• Honey: is the only sweetener accepted by the GAPS diet (except for fruit consumption).

Gaps diet recipes: A typical menu of gaps diet

Start the day with a glass of mineral water and a slice of lemon. It can be either warm or cold according to taste. Follow half a cup of homemade yogurt or kefir. As an alternative to drinking water and yogurt or kefir separately, you can make a refreshing and tasty drink by mixing them. If you have a centrifuge, the patient can also start the day with a glass of vegetable and fruits juice, diluted with water. Remember, this is a unique diet, unlike the salad diet plan.

You can make juices with any proportion of fruits and vegetables, but generally, try to include:

  • 50% of therapeutic ingredients such as carrots, a small amount of beet (not more than 5% of the total), celery, white or red cabbage, lettuce, vegetables green leaf: spinach, parsley, dill, basil, nettle, chard, and carrot tops
  • 50% of fruit to mask the taste of vegetables: pineapple, apple, orange, grapefruit, grapes, and mango, among many others. The patient can drink these pure juices or diluted with water or added yogurt or kefir.

Every day our body goes through a 24-hour cycle of activity and rest, while it feeds and detoxifies. From 4 am to about 10 am, the body is being cleansed or detoxified. That’s why many of us do not feel hungry when they wake up.

Drinking water, yogurt, kefir or juices will help the body in the cleaning process while weighing it down with solid foods would hinder the detoxification. It is best to have breakfast after 10 am when the body has completed the detox cycle and is ready to feed.

In fact, around that time you feel appetite, which is the way that the body uses to let us know that the cleaning process is over. Children are ready to have breakfast long before adults.

Some alternatives for breakfast:

You may take an English breakfast like eggs (well cooked white, semi-liquid yolk) cooked with sausages and vegetables, in addition to a raw salad with tomato, cucumber, onion, celery and green leafy vegetables. Or, you can have some avocado with meat. Make sure you use plenty of raw olive oil on both the salad and the eggs. Add a tablespoon of sunflower seeds or sesame or sprouted pumpkin to the salad. Sausages should consist of only meat and fat, salt, pepper or herbs. Make sure that there are no artificial flavors or monosodium glutamate.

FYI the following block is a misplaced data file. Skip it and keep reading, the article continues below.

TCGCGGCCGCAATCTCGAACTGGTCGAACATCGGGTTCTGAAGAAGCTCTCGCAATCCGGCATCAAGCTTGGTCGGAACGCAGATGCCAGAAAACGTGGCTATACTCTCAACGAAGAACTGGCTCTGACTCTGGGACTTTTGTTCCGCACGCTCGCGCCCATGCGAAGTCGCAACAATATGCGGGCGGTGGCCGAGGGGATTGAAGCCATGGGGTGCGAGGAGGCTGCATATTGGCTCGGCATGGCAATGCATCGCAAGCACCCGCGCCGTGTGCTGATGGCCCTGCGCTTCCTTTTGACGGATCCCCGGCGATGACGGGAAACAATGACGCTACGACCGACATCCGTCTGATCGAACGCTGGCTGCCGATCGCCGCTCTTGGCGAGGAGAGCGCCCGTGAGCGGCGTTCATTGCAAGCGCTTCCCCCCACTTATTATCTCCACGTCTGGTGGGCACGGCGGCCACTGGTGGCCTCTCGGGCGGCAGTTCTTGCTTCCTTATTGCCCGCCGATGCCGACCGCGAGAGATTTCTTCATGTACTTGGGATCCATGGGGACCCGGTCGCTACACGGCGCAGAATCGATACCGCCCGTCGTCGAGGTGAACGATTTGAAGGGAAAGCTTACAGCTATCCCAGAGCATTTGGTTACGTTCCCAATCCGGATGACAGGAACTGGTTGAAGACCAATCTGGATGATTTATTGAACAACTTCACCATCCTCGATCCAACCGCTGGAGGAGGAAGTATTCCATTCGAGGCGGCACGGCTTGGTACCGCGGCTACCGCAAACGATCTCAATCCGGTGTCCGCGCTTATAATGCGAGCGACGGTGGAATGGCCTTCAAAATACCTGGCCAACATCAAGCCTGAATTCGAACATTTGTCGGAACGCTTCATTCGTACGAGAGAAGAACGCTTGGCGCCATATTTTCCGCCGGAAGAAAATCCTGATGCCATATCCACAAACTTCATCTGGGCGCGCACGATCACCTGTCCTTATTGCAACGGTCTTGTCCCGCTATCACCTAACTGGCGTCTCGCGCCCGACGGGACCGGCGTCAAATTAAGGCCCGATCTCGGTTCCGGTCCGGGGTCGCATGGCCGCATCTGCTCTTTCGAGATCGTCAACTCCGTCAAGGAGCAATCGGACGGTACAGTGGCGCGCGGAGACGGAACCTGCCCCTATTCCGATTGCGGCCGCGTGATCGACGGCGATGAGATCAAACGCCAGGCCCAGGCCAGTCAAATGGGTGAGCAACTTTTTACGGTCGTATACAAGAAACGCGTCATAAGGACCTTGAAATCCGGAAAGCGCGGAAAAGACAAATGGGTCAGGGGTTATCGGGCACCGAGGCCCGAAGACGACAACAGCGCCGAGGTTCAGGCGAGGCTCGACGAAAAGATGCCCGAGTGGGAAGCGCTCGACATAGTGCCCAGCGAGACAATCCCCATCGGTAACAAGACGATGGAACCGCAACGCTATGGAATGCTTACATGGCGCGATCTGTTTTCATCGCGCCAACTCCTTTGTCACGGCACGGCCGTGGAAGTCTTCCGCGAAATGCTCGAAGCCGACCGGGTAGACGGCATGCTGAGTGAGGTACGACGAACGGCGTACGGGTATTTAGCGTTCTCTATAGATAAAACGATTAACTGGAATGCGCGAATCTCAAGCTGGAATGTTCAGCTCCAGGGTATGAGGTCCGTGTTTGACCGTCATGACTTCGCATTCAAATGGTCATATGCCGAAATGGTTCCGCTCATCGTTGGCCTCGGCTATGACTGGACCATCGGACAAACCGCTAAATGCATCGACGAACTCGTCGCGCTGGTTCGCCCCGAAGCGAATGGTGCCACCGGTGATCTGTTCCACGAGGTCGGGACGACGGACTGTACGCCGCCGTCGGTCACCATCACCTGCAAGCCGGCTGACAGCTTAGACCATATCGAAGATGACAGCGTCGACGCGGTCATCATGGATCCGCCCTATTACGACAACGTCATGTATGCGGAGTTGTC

You can make your life easy by having avocado with portions of meat, fish or mollusks. Another option is the cooked and raw vegetables seasoned with lemon and olive oil. As a drink, you can have a cup of meat broth without forgetting fermented foods.

Crepes made with almond flour can be breakfast on Saturdays and Sundays, when you have a little more time to cook. The crepes are delicious with butter, sour cream and honey. If you add honey as well as fresh or frozen berries (blackberries, raspberries, etc.), you will get a good jam that you can use to spread on the crepes. You may also drink very light tea or infusion of mint or ginger.


You can have some homemade vegetable soup or stew with meat stock.

You can also pick some avocado with meat, fish or mollusks as well as vegetables; both cooked, raw, or seasoned with olive oil and lemon. To drink, you can have a cup of hot meat broth and finally yogurt or kefir, if tolerated.

Any dish of meat or fish with vegetables.


You can have one of the dishes described for breakfast or lunch of your choice. After dinner, you may take a cup of yogurt or kefir, if tolerated.

The GAPS diet should be followed for at least a year and a half or two, depending on the severity of your condition; some patients recover earlier than others. For all, however, a period of at least six months of facilitated digestion is necessary before introducing foods not included in the GAPS diet. Do not accelerate this phase. For more information on how to gradually get out of the GAPS diet, please read the diet book.